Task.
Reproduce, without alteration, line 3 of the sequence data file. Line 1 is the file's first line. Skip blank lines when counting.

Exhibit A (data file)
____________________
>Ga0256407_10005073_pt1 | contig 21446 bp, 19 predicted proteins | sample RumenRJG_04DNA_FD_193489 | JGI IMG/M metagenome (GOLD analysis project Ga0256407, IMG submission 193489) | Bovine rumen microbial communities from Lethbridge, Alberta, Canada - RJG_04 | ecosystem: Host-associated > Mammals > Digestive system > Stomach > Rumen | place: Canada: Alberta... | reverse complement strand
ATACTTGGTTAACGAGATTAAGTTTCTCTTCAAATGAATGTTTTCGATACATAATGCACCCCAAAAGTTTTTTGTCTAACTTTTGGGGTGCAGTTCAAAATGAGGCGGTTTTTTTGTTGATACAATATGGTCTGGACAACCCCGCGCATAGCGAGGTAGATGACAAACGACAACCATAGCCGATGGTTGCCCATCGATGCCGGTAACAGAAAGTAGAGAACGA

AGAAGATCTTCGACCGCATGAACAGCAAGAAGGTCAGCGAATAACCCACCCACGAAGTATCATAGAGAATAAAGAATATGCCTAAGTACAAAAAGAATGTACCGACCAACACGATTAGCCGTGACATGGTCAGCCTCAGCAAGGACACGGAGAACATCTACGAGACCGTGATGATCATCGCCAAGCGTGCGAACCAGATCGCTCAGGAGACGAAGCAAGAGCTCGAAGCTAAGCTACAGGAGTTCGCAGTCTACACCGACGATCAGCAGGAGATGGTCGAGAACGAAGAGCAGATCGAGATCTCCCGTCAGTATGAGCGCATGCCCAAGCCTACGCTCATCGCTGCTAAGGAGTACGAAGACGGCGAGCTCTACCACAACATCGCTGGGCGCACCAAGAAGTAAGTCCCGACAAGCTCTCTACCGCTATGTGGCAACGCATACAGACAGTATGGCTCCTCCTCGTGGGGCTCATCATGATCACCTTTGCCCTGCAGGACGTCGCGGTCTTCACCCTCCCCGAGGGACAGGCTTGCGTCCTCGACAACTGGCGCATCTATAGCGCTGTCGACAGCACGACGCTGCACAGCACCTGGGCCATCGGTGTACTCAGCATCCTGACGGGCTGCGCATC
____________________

AGAAGATCTTCGACCGCATGAACAGCAAGAAGGTCAGCGAATAACCCACCCACGAAGTATCATAGAGAATAAAGAATATGCCTAAGTACAAAAAGAATGTACCGACCAACACGATTAGCCGTGACATGGTCAGCCTCAGCAAGGACACGGAGAACATCTACGAGACCGTGATGATCATCGCCAAGCGTGCGAACCAGATCGCTCAGGAGACGAAGCAAGAGCTCGAAGCTAAGCTACAGGAGTTCGCAGTCTACACCGACGATCAGCAGGAGATGGTCGAGAACGAAGAGCAGATCGAGATCTCCCGTCAGTATGAGCGCATGCCCAAGCCTACGCTCATCGCTGCTAAGGAGTACGAAGACGGCGAGCTCTACCACAACATCGCTGGGCGCACCAAGAAGTAAGTCCCGACAAGCTCTCTACCGCTATGTGGCAACGCATACAGACAGTATGGCTCCTCCTCGTGGGGCTCATCATGATCACCTTTGCCCTGCAGGACGTCGCGGTCTTCACCCTCCCCGAGGGACAGGCTTGCGTCCTCGACAACTGGCGCATCTATAGCGCTGTCGACAGCACGACGCTGCACAGCACCTGGGCCATCGGTGTACTCAGCATCCTGACGGGCTGCGCATC